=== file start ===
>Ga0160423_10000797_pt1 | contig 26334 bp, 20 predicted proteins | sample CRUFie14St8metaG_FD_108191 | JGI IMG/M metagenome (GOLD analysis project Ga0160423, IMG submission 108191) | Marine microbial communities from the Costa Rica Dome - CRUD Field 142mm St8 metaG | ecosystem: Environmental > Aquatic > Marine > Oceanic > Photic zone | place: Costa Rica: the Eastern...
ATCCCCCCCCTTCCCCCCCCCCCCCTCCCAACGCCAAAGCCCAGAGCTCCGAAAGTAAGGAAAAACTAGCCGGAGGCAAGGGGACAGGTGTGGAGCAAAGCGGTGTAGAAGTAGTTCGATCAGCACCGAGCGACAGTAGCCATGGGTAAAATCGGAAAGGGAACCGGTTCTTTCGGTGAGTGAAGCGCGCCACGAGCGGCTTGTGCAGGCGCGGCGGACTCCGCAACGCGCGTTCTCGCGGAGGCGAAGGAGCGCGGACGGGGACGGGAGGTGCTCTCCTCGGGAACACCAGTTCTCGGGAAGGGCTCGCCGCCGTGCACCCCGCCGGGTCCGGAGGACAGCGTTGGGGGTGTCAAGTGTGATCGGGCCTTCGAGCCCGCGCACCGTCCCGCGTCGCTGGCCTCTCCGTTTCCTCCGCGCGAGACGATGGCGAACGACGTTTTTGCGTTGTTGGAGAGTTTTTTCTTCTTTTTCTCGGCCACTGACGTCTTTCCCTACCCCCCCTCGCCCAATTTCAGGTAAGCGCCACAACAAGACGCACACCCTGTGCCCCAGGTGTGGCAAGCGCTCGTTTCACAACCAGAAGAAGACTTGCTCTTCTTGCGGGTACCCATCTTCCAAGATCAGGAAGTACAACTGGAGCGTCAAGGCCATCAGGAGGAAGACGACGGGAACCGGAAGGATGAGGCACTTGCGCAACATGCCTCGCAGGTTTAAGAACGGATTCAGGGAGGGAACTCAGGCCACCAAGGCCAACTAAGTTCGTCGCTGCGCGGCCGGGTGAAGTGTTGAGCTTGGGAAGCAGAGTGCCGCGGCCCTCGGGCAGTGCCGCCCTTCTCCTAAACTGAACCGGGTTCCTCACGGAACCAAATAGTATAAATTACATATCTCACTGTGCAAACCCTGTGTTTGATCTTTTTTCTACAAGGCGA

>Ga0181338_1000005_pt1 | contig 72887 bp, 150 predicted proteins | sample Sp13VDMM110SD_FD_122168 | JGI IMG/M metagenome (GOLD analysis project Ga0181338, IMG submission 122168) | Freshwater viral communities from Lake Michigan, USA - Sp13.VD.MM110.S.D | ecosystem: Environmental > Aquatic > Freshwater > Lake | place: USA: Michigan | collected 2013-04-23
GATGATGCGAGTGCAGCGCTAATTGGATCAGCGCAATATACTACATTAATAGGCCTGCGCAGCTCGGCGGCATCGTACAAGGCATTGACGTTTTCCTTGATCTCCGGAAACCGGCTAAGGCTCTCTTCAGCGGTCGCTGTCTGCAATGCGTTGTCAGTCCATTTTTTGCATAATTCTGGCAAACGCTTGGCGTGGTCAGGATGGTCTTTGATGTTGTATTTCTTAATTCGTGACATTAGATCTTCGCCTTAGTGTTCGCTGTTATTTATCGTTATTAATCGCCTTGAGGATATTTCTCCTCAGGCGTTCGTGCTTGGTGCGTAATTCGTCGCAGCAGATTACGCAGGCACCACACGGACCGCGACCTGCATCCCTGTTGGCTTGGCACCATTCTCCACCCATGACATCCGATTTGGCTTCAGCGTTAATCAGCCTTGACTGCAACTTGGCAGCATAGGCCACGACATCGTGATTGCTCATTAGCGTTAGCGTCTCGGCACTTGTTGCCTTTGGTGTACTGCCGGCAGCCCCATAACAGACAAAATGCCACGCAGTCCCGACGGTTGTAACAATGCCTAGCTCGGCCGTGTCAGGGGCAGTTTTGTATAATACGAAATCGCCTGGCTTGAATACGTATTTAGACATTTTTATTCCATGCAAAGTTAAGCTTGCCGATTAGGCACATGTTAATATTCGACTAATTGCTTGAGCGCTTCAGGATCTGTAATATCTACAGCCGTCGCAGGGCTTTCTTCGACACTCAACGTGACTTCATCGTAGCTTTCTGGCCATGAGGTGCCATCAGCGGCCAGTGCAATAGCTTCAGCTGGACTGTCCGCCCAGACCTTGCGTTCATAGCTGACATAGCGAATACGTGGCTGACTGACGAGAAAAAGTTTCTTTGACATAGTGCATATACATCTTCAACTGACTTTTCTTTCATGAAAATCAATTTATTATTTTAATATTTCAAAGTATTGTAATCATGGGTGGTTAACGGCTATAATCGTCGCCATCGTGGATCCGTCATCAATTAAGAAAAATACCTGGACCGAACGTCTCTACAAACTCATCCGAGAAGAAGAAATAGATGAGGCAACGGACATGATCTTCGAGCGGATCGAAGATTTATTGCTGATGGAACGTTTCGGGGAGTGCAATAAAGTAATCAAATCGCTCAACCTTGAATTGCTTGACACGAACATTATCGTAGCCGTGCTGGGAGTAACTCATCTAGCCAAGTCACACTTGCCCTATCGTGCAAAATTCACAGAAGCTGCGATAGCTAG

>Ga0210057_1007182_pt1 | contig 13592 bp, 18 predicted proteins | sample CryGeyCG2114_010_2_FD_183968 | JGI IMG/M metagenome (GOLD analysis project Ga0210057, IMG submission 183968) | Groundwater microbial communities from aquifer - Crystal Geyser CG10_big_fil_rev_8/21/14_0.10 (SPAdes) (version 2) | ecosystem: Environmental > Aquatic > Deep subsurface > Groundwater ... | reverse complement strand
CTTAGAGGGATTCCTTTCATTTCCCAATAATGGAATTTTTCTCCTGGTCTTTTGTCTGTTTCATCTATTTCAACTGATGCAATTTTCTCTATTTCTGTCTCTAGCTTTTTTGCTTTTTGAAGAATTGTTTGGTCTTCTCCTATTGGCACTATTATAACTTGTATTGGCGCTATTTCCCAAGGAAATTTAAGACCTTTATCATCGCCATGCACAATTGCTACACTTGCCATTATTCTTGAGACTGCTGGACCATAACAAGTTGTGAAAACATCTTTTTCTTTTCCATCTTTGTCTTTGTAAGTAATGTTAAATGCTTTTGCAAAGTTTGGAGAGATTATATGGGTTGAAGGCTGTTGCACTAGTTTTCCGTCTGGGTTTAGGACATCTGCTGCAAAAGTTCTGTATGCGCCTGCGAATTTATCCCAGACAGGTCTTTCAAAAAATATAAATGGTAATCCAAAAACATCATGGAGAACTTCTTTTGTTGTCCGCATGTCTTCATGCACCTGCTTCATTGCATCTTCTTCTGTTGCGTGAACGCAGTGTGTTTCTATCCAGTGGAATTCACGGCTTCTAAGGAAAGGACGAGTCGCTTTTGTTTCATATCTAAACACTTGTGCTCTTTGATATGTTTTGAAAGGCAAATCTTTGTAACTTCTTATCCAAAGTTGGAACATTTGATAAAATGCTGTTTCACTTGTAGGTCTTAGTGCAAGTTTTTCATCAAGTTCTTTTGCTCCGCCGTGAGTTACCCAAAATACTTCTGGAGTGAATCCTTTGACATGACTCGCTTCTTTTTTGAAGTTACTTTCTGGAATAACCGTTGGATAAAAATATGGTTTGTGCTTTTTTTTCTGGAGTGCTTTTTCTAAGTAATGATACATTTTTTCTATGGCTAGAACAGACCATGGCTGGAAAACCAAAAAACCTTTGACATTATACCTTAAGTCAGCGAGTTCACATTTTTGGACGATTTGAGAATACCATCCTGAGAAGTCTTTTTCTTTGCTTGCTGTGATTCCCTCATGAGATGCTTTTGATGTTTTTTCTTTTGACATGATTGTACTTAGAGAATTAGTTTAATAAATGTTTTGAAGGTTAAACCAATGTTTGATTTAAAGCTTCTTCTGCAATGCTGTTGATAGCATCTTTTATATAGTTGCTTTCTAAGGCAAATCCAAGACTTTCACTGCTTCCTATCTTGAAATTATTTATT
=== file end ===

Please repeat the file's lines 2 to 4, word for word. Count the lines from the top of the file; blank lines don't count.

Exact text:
ATCCCCCCCCTTCCCCCCCCCCCCCTCCCAACGCCAAAGCCCAGAGCTCCGAAAGTAAGGAAAAACTAGCCGGAGGCAAGGGGACAGGTGTGGAGCAAAGCGGTGTAGAAGTAGTTCGATCAGCACCGAGCGACAGTAGCCATGGGTAAAATCGGAAAGGGAACCGGTTCTTTCGGTGAGTGAAGCGCGCCACGAGCGGCTTGTGCAGGCGCGGCGGACTCCGCAACGCGCGTTCTCGCGGAGGCGAAGGAGCGCGGACGGGGACGGGAGGTGCTCTCCTCGGGAACACCAGTTCTCGGGAAGGGCTCGCCGCCGTGCACCCCGCCGGGTCCGGAGGACAGCGTTGGGGGTGTCAAGTGTGATCGGGCCTTCGAGCCCGCGCACCGTCCCGCGTCGCTGGCCTCTCCGTTTCCTCCGCGCGAGACGATGGCGAACGACGTTTTTGCGTTGTTGGAGAGTTTTTTCTTCTTTTTCTCGGCCACTGACGTCTTTCCCTACCCCCCCTCGCCCAATTTCAGGTAAGCGCCACAACAAGACGCACACCCTGTGCCCCAGGTGTGGCAAGCGCTCGTTTCACAACCAGAAGAAGACTTGCTCTTCTTGCGGGTACCCATCTTCCAAGATCAGGAAGTACAACTGGAGCGTCAAGGCCATCAGGAGGAAGACGACGGGAACCGGAAGGATGAGGCACTTGCGCAACATGCCTCGCAGGTTTAAGAACGGATTCAGGGAGGGAACTCAGGCCACCAAGGCCAACTAAGTTCGTCGCTGCGCGGCCGGGTGAAGTGTTGAGCTTGGGAAGCAGAGTGCCGCGGCCCTCGGGCAGTGCCGCCCTTCTCCTAAACTGAACCGGGTTCCTCACGGAACCAAATAGTATAAATTACATATCTCACTGTGCAAACCCTGTGTTTGATCTTTTTTCTACAAGGCGA

>Ga0181338_1000005_pt1 | contig 72887 bp, 150 predicted proteins | sample Sp13VDMM110SD_FD_122168 | JGI IMG/M metagenome (GOLD analysis project Ga0181338, IMG submission 122168) | Freshwater viral communities from Lake Michigan, USA - Sp13.VD.MM110.S.D | ecosystem: Environmental > Aquatic > Freshwater > Lake | place: USA: Michigan | collected 2013-04-23
GATGATGCGAGTGCAGCGCTAATTGGATCAGCGCAATATACTACATTAATAGGCCTGCGCAGCTCGGCGGCATCGTACAAGGCATTGACGTTTTCCTTGATCTCCGGAAACCGGCTAAGGCTCTCTTCAGCGGTCGCTGTCTGCAATGCGTTGTCAGTCCATTTTTTGCATAATTCTGGCAAACGCTTGGCGTGGTCAGGATGGTCTTTGATGTTGTATTTCTTAATTCGTGACATTAGATCTTCGCCTTAGTGTTCGCTGTTATTTATCGTTATTAATCGCCTTGAGGATATTTCTCCTCAGGCGTTCGTGCTTGGTGCGTAATTCGTCGCAGCAGATTACGCAGGCACCACACGGACCGCGACCTGCATCCCTGTTGGCTTGGCACCATTCTCCACCCATGACATCCGATTTGGCTTCAGCGTTAATCAGCCTTGACTGCAACTTGGCAGCATAGGCCACGACATCGTGATTGCTCATTAGCGTTAGCGTCTCGGCACTTGTTGCCTTTGGTGTACTGCCGGCAGCCCCATAACAGACAAAATGCCACGCAGTCCCGACGGTTGTAACAATGCCTAGCTCGGCCGTGTCAGGGGCAGTTTTGTATAATACGAAATCGCCTGGCTTGAATACGTATTTAGACATTTTTATTCCATGCAAAGTTAAGCTTGCCGATTAGGCACATGTTAATATTCGACTAATTGCTTGAGCGCTTCAGGATCTGTAATATCTACAGCCGTCGCAGGGCTTTCTTCGACACTCAACGTGACTTCATCGTAGCTTTCTGGCCATGAGGTGCCATCAGCGGCCAGTGCAATAGCTTCAGCTGGACTGTCCGCCCAGACCTTGCGTTCATAGCTGACATAGCGAATACGTGGCTGACTGACGAGAAAAAGTTTCTTTGACATAGTGCATATACATCTTCAACTGACTTTTCTTTCATGAAAATCAATTTATTATTTTAATATTTCAAAGTATTGTAATCATGGGTGGTTAACGGCTATAATCGTCGCCATCGTGGATCCGTCATCAATTAAGAAAAATACCTGGACCGAACGTCTCTACAAACTCATCCGAGAAGAAGAAATAGATGAGGCAACGGACATGATCTTCGAGCGGATCGAAGATTTATTGCTGATGGAACGTTTCGGGGAGTGCAATAAAGTAATCAAATCGCTCAACCTTGAATTGCTTGACACGAACATTATCGTAGCCGTGCTGGGAGTAACTCATCTAGCCAAGTCACACTTGCCCTATCGTGCAAAATTCACAGAAGCTGCGATAGCTAG